S-Corporation Filing Deadline
IRS DEADLINE: March 15
Where a corporation was formed in 2009 or earlier, and the shareholders want to
elect S-Corporation status for Federal Tax purposes, IRS Form 2553 must be submitted
no later than March 15, 2010.
See my post to the CorpNet Small Business Blog for links to the IRS website and
important tax forms at:
Corporation Tax Info
S Corporations and Federal Income Taxes
One of the most often missed tax deadlines is coming up: IRS Form 1120S is due March
15th for corporations who operated under the sub-chapter S designation in 2009.
No Extensions for S Corp Election.
An automatic extension for filing INCOME tax documents can be filed (IRS form 7004).
But BE WARNED: There is NO EXTENSION for filing IRS Form 2553 S Corporation Status.
While relief for a late election may be available if the corporation can show that
the failure to file on time was due to reasonable cause, let's play it safe and
simply submit the form on time. See the IRS Instructions for IRS Form 2553 for more
details about deadlines.
for IRS Form 2553 (S Corporation Election)
The S Corporation Tax Form (1120S)
The 1120S is the form used to report income/loss for an S Corporation. Schedule
K on this form serves a similar purpose as a W-2 (or W-9). It reports S Corporation
income (or loss) in a prorated fashion. For instance, generally, a 25% shareholder
in an S corporation will be assigned 25% of the corporate profits on his/her personal
The IRS compares amounts from the 1120S to individual tax returns and the figures
Filing Form 1120S
While complex, form 1120S can be filled out accurately when there are clear records
to follow. The purpose of the form is to draw a picture of company finances for
the IRS. It provides information about profits (or losses) that flowed through the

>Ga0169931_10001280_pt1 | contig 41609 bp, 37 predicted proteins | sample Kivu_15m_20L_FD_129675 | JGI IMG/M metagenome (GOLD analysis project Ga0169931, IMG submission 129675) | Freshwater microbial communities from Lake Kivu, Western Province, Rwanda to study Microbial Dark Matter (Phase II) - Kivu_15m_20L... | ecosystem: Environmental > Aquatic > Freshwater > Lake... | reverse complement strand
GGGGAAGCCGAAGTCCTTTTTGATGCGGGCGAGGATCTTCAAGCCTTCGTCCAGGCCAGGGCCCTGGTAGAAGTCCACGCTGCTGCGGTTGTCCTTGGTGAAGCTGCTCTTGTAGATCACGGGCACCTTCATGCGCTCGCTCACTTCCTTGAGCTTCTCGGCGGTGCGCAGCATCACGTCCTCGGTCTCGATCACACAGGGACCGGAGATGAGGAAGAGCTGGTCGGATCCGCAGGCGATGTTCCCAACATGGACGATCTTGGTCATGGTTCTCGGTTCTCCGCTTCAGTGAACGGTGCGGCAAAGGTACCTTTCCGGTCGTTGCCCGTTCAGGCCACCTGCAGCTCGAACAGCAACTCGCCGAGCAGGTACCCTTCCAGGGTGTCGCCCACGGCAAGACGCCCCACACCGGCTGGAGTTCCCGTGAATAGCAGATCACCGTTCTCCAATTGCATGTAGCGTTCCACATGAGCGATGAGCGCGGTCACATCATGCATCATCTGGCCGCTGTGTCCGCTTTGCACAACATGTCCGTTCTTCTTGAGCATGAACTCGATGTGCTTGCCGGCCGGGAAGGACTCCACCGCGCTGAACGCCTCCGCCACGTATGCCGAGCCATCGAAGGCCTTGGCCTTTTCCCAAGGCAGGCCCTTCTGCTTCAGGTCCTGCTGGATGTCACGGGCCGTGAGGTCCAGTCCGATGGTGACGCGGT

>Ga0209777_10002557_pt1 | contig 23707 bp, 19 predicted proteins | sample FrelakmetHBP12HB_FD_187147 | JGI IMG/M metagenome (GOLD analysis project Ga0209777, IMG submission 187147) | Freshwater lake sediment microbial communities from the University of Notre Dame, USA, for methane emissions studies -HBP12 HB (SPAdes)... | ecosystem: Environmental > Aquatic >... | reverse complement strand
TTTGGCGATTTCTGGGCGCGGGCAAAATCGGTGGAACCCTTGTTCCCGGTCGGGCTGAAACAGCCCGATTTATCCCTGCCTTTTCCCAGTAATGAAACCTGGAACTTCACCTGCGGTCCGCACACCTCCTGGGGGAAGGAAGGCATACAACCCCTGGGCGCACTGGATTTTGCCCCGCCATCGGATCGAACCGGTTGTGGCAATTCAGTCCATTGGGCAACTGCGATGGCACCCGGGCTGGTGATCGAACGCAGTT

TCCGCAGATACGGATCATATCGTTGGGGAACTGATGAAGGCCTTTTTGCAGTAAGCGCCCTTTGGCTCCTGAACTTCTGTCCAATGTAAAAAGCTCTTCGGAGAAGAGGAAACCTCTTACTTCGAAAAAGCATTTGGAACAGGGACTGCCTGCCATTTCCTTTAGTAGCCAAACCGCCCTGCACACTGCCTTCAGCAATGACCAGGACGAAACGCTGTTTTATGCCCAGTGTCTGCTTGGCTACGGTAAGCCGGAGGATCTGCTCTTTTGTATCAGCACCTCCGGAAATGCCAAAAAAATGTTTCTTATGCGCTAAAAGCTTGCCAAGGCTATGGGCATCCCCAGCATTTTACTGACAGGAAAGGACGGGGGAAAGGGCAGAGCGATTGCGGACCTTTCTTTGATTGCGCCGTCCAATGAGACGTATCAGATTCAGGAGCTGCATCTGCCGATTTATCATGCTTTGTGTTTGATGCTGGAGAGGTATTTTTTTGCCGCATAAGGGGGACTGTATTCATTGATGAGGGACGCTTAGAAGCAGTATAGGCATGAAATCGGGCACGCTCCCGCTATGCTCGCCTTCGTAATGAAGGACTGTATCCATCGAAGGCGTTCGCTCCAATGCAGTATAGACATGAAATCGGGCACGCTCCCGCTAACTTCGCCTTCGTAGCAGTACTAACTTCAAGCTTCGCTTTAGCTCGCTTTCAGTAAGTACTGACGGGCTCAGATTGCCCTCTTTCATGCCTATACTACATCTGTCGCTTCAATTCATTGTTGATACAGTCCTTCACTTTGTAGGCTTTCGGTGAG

corporation to the principals. The information needed to fill out the form includes:
Information about each shareholder - this will be used by the IRS to match with
personal tax returns: Social Security Number, name and address.
A history of each shareholder's account - any transactions, including interest or
gain on capital accounts. (Some transactions, called 'reportable' require IRS form
8886). Documents describing loans to and from the S Corp to shareholders are included
S Corp financial statements - a full accounting of ins and outs.
Wage information reported on W-2 (and W-9 for subcontractors).
Sales tax returns and information about State and local taxes paid (property, business,
Federal Tax ID Required
To Elect S Corporation Status or to file corporate income tax returns, A corporate
EIN (Employer Identification Number) (also called a “Tax ID”) is required,
even if there are no employees.
A CorpNet team member can obtain this number for you for a small fee. Or, if want
to to obtain it yourself, it's FREE! the Federal EIN can be obtained via the IRS
IRS Form SS4
- Federal EIN (Tax ID)
for IRS Form SS4
I hope this helps. Good luck in your new business!
Nellie Akalp, Co-Founder & CEO, CorpNet, Incorporated. Corpnet.com
(c) Nellie Akalp and CorpNet, Incorporated 2010 - All Rights Reserved
About the Author
Nellie Akalp graduated magna cum laude from the University of La Verne, College
of Law in 1999 where she obtained her Juris Doctorate Degree. She also served on
the school's Law Review for three consecutive years. Mrs. Akalp brings significant
experience to the legal document filing industry, having founded several document
filing companies in the past, including
MyCorporation.com, which was sold to Intuit back in 2005. Her past companies
combined have been responsible for helping more than one hundred thousand Corporations
and LLC's get their start.
Currently, Mrs. Akalp is the CEO & Founder of CorpNet, Incorporated, her second
legal document filing service company based on the simple philosophy of truth in
business and her sincere passion/desire to assist small business owners and entrepreneurs
in America get their business off the ground in a fast, reliable, and affordable
manner. Mrs. Akalp is responsible for overseeing and managing the daily operations
of the business and frequently authors much of the content published at www.CorpNet.com.
NO LEGAL ADVICE:
CorpNet, Incorporated is NOT A LAW FIRM and cannot provide you with legal advice.
In addition, Philip K. Akalp is only licensed to practice law in California. Furthermore,
by publishing this article, NO SPECIAL RELATIONSHIP has been created between you
and Philip K. Akalp; no attorney-client privilege exists.
This document is intended to provide GENERAL INFORMATION ONLY. Before making the
decision to Incorporate or Form an LLC, or any other decision regarding your business
or its tax liability, please contact a Licensed Attorney or Certified Public Accountant
in your jurisdiction.